- A selection of clay tools – pooky sticks with soft curvey ends. And some metal tools to use with the spirit lamp, something like dental tools. And a sharpened spoon, knife and a disposable scalpel.
- Really good industrial strength snips to cut the plastic, especially round the edges. Or, at a pinch really solid box cutter knives. But be careful, I slipped cutting some plastic and you’d be amazed how well/badly I cut myself. It is easiest to cut when still slightly warm. You can also use a heated knife to poke a series of holes and make a cut that way.
- Some basic silicone cookware – the things I use most are silicone cookie sheets and a flan dish (which I use to melt the instamorph in in the microwave to get a blob I can roll out), and a silicone rolling pin is an extra luxury (you can get away with a glass wine bottle, but it’s trickier). Your local budget shop will have something.
- A hair dryer can be good if you need to soften and reshape a large area, say if a mask needs to be recurved to a different face. Be careful of course, any thin areas (say over a nose) will heat and soften more quickly, so things can go ‘orribly wrong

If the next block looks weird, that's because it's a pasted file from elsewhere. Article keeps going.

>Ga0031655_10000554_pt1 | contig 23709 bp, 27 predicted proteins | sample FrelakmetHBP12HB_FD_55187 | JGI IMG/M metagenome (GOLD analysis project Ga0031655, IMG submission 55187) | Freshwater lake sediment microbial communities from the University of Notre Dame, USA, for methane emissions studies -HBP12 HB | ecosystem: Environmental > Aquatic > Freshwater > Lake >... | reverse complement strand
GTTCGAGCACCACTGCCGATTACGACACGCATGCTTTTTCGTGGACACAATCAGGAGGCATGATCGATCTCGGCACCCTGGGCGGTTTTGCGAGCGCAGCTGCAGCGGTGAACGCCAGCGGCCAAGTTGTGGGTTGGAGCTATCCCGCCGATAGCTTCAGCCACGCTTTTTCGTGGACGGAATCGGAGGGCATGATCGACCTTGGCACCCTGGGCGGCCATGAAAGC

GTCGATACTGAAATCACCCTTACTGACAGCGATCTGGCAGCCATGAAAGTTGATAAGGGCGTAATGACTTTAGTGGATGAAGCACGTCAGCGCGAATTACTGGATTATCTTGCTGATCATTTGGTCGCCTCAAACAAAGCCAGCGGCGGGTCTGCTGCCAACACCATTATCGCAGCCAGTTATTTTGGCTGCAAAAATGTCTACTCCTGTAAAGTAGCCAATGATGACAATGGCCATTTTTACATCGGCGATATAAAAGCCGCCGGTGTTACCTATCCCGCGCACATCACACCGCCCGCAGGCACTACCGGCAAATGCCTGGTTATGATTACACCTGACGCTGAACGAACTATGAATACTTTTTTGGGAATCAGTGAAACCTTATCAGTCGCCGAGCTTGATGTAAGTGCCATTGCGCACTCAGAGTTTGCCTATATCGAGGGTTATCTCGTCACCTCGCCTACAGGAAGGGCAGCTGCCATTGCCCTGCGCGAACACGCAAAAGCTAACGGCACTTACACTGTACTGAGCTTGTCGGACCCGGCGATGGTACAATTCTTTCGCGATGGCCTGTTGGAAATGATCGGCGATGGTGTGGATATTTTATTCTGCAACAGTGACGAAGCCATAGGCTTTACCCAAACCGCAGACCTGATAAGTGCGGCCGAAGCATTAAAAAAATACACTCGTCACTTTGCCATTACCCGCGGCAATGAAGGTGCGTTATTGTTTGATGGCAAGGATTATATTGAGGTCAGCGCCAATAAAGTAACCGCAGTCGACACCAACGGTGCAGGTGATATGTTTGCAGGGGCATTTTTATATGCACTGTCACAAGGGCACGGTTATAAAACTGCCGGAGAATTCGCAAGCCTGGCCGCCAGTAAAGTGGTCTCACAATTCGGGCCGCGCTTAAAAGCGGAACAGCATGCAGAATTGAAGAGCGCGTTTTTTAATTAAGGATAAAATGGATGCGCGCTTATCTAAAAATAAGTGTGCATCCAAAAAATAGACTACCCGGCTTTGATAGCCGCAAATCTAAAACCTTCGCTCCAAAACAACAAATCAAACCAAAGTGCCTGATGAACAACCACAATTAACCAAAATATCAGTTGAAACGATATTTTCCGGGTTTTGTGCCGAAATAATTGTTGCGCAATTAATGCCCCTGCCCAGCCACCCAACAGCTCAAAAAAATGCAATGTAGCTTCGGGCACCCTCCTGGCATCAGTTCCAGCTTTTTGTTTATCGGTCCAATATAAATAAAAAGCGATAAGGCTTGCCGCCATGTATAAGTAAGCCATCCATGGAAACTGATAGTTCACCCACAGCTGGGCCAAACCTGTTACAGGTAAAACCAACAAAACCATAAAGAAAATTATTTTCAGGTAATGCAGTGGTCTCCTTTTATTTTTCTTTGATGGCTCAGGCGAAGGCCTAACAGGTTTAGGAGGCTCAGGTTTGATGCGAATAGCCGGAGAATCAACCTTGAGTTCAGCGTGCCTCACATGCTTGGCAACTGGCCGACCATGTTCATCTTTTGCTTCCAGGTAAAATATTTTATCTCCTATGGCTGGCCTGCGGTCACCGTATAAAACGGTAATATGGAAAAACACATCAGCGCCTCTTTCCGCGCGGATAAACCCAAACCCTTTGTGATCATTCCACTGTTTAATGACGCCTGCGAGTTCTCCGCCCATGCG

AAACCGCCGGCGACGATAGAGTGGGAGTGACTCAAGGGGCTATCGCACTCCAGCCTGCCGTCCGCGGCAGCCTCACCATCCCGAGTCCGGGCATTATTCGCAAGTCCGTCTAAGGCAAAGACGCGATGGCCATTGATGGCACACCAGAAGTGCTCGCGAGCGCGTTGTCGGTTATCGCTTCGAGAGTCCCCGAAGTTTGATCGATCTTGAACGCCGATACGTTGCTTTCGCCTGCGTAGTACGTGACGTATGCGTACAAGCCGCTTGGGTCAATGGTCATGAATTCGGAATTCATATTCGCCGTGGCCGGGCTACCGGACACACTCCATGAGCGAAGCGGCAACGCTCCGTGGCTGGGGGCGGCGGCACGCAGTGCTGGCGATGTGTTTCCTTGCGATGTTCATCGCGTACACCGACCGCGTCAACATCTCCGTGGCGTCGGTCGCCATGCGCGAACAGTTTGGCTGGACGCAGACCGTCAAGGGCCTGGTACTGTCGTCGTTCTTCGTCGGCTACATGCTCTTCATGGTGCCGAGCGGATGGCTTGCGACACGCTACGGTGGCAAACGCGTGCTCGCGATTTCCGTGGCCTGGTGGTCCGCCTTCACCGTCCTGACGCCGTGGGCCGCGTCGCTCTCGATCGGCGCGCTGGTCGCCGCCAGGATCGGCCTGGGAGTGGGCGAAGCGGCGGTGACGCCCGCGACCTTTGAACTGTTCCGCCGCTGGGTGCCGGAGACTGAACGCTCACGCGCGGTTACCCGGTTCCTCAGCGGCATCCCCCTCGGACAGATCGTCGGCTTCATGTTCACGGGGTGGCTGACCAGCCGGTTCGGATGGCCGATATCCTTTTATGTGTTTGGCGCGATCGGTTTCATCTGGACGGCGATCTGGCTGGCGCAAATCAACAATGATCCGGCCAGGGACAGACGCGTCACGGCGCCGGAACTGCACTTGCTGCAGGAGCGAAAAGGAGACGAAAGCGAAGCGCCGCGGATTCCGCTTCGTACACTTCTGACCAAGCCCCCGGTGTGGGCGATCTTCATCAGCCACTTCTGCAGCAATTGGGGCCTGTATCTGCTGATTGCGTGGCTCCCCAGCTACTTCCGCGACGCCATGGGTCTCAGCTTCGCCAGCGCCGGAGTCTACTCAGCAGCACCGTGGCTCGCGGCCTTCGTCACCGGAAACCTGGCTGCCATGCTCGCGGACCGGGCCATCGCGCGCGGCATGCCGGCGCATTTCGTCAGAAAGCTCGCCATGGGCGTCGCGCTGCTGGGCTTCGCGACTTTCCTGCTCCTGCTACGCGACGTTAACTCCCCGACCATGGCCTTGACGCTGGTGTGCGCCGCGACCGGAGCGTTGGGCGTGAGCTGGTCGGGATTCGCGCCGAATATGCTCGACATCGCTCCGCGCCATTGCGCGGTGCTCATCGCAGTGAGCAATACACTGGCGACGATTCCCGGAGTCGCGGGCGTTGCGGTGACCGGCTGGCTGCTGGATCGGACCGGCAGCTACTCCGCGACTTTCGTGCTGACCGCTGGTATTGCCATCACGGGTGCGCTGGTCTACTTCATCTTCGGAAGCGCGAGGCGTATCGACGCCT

Extra things I’ve learnt :
– A silicon cookie sheet at the bottom of a large roasting dish makes an good working tray. I usually use nearly boiling water, which is not what the manufacturers recomend, but works for me. Also, melting in the microwave works, but don’t tell anyone I said that, as it’s probably also not recommended.
– Pingpong balls are insanely flammable! Really don’t use a flame tool (like my handy creme brulee torch) near any ping pong eyes.
– Knives are very sharp and prone to slip. Cutting out the rough shape when the plastic is not quite hard with the sharpest of sharp snips is the best way, then clean up with hot tools around any rough edges. You can also heat metal tools in a flame, then sort of ‘punch out’ the eye shapes.
– Instamorph is the best glue for instamorph (I now usually melt strips of it to hold in eyes etc rather than using glue).
– Plan your eyeball style and placement early.
– Boys always want to put on girl masks.
– Accept random wrinkles as “gifts of character”
I took six members of the Wellington Improv Troupe through some techniques for making theatrical character masks, passing on what I learned from Steve Jarand with a few extra twists. It was hard work and a lot to cram into one day, but golly there were some interesting masks made, including by people who commented that they hadn’t done anything ‘arty’ since high school. I’m looking forward to seeing how the masks work on stage.
Facilitating other people being creative – and deliberately not being a creator of anything myself – was a different sort of satisfying experience.
The masks were sculpted in clay over plaster face casts, then covered with Instamorph (a low temperature thermoplastic sold in pellets) which had been heated and rolled into flat sheets, and then dipped in hot water to soften and draped over the clay forms. The masks were then trimmed, lightly sanded to create a rough surface, and finished with acrylic paint and accessories such as pingpong ball eyes and fake fur eyebrows.